Charlotte is a young woman with dreams of becoming an actress but like most aspiring actors, work is tough to come by. She makes ends meet by working at a sleazy bar and its there she meets filmmaker David Long after he's beaten senseless by a bouncer. The two hit it off and they both believe the other one will be the key to helping them achieve their goals. Charlotte will finally be a leading lady and David will finally be able to complete his masterpiece film. It's too bad for Charlotte that David has some very dark and deadly plans for his leading lady.
Three years of production and one successful Kickstarter campaign later comes the new horror movie from director Joe Stauffer, "Pieces of Talent". I only came across the movie recently myself when I saw it listed on a film festival's schedule. The plot description that I read didn't really catch my attention but the trailer was highly intriguing, and visually interesting. And certainly I was a bit pessimistic going into the movie at first but "Pieces of Talent" turned into a wonderful surprise.
David Long is a director who is obsessed with making the perfect art film. So obsessed he is even willing to kill people in order to make the perfect movie. When he crosses paths with Charlotte -- a young, pretty woman trying to make it as an actress -- outside the bar where she works, they immediately strike up a friendship. Charlotte sees her chance to finally make it in a movie and David believes he has found the star he needed to make the movie he has wanted to. Unbeknownst to Charlotte, this may be her first and last gig.
The trailer, while very enticing, keeps things vague but considering that the movie is about a killer making a movie, I can't say I wasn't too optimistic about the story. I've never been keen on movies about people making movies, especially if they are in the horror genre. However, I couldn't have been more wrong with my faulty preconceived notions of what "Pieces of Talent" was going to be. The movie is actually carefully and intelligently constructed that blends small bits of drama with horror and artistic stylings. It's a horror movie but doesn't always feel like it. It looks like an arthouse movie at times but it's not pretentious about it. Well, at least I didn't think so.
The story and the characters, particularly David Long -- who's playing himself -- definitely make the movie stand and it's one of the key elements that I liked most about it. The movie doesn't actually focus on the horror too much or the killings for that matter. In fact, the body count is very small in "Pieces of Talent". And while you watch the movie, it appears that David is simply a deranged killer who is committing these heinous crimes under the guise of creating art and making a movie. As the movie progress though we get to see that there is much more to it than that and much more to David. What's especially nice about it is how it is done subtly.
In a scene where David is out with Charlotte he begins telling her why he is out doing his own solo project and, in general, it just seems like a nonsense story the character is telling to keep up his ruse. If you pay attention though, the casual story actually explains not only the movie but why David is doing what he is doing -- in terms of the killings. That there is a reason to the madness. It was a moment that pretty much allowed the movie to win me over as it showed the kind of effort that was put into "Pieces of Talent". There are other moments like that -- particularly two abstract short-films that are placed within the actual movie -- scenes that feel random and don't have any barring on the story but it isn't until you step back and focus do you realize their significance.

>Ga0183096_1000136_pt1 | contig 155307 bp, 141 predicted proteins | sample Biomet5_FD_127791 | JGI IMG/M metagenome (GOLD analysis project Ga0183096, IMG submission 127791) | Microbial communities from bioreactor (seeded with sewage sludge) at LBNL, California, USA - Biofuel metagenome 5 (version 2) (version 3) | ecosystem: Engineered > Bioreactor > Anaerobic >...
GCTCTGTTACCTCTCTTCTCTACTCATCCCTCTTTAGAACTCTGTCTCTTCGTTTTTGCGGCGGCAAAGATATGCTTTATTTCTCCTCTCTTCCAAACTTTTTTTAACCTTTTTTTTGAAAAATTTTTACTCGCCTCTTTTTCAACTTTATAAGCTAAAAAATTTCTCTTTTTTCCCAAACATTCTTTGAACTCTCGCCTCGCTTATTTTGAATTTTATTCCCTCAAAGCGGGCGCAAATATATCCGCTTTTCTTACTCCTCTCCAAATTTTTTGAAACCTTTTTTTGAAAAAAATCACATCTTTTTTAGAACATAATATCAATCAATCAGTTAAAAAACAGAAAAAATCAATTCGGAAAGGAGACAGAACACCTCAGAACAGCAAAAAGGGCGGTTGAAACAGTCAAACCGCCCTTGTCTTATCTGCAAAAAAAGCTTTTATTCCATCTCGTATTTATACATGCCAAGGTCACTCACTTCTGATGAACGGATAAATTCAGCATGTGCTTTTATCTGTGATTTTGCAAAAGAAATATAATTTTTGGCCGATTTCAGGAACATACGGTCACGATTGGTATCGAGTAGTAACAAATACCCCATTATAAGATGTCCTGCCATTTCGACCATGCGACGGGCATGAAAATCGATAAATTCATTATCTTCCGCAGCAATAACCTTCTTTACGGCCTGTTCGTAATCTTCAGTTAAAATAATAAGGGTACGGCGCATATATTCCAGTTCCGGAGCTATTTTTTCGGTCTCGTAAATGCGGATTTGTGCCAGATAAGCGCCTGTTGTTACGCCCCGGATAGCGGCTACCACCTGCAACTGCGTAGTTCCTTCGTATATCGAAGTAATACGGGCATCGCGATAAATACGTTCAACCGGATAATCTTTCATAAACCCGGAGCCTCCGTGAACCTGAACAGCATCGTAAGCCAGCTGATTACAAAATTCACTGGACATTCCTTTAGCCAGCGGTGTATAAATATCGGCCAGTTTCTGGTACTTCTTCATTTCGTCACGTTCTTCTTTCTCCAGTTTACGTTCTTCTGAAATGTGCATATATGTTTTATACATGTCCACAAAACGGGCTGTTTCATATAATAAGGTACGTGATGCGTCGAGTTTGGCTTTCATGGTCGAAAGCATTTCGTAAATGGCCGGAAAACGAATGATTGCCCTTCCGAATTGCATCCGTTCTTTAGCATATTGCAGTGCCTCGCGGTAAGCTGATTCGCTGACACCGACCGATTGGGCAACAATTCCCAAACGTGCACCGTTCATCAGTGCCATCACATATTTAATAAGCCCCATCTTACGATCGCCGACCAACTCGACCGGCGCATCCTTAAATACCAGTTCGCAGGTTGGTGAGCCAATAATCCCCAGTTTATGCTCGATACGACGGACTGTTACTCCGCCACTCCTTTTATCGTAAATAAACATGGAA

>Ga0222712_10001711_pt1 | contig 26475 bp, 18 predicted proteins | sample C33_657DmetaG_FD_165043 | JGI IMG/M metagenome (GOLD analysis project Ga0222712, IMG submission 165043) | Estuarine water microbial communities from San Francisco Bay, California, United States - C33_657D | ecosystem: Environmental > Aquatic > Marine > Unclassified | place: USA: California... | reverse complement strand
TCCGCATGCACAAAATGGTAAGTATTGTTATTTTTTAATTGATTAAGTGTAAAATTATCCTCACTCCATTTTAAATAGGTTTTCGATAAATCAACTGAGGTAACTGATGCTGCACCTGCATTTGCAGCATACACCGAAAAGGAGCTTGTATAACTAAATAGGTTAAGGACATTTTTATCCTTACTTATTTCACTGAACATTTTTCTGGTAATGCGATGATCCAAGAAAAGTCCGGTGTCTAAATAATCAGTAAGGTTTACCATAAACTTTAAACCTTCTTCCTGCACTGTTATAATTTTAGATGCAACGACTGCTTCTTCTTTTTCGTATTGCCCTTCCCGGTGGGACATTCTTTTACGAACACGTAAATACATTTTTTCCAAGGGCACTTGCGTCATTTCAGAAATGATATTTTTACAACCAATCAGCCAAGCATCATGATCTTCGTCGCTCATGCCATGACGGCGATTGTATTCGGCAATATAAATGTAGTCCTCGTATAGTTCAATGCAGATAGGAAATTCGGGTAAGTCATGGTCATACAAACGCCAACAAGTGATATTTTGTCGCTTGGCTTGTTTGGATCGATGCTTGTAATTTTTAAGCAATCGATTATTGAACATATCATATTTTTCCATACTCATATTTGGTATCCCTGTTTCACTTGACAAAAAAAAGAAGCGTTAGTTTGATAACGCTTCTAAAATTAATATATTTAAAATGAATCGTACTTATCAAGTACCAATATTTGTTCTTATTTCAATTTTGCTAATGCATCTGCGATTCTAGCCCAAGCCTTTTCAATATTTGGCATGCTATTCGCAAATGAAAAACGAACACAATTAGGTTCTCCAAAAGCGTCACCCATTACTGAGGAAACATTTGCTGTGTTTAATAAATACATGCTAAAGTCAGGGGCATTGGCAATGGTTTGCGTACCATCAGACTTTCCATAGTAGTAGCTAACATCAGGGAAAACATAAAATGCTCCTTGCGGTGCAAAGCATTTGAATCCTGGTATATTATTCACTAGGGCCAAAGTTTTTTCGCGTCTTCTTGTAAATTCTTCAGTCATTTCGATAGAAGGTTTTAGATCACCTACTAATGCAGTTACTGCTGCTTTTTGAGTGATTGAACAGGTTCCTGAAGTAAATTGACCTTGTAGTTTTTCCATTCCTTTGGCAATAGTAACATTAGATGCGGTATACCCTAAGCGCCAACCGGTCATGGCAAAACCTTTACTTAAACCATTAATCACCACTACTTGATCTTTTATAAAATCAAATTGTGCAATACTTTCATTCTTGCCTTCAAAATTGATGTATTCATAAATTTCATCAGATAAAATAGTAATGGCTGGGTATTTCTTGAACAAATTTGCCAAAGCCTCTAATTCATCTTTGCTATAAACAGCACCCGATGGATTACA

That casual and subtle manner is what's so impressive about the movie. How willing it is to let the story and the details come naturally. It's easy enough to watch it and have the whole thing come off as a simple horror movie about a guy killing people for the sake of making a movie. When you actually watch though and pay attention do you see that there is much more to "Pieces of Talent". And I don't mean that in the sense of it being multi-layered -- having to read between the lines to get the actual story -- but that it's a bit more methodical in its delivery and goes for a more subdued nature instead of intensity and just getting in your face. It's even done with the death scenes too. Instead of using the rather extremely violent scenes as a selling point, they are used more as a punctuation of a scene and that part of the story.
Now "Pieces of Talent" isn't ground breaking or perfect by any means. It has its flaws like any other movie. For me, I found that the pacing was off at times. There are certain scenes where it felt like the movie came to a stop as opposed to a steady flow. Or that some things might not work if you were to logically break them down. However, what's good about the movie is what does work shines past those faults. It's an intelligent movie and features a great deal of creativity to it. Joe Stauffer even goes so far as to take advantage of the fact that the main character is a disillusioned and crazy filmmaker and plays around with the reality of "Pieces of Talent".
Maybe it was my low expectations going into the movie is the reason why I walked away rather impressed with the movie, but I don't believe that's true simply because it is very clear that the movie was carefully thought out. Sure, it has flaws but what does work in the movie works very well. It's a great story that keeps developing as it progresses. Is it a movie about obsession? Or is it about revenge? Both perhaps. And overall, the focus on the different aspects of "Pieces of Talent" from the characters to the actual horror elements and the more surreal artistic moments helped make the movie more interesting than some would expect.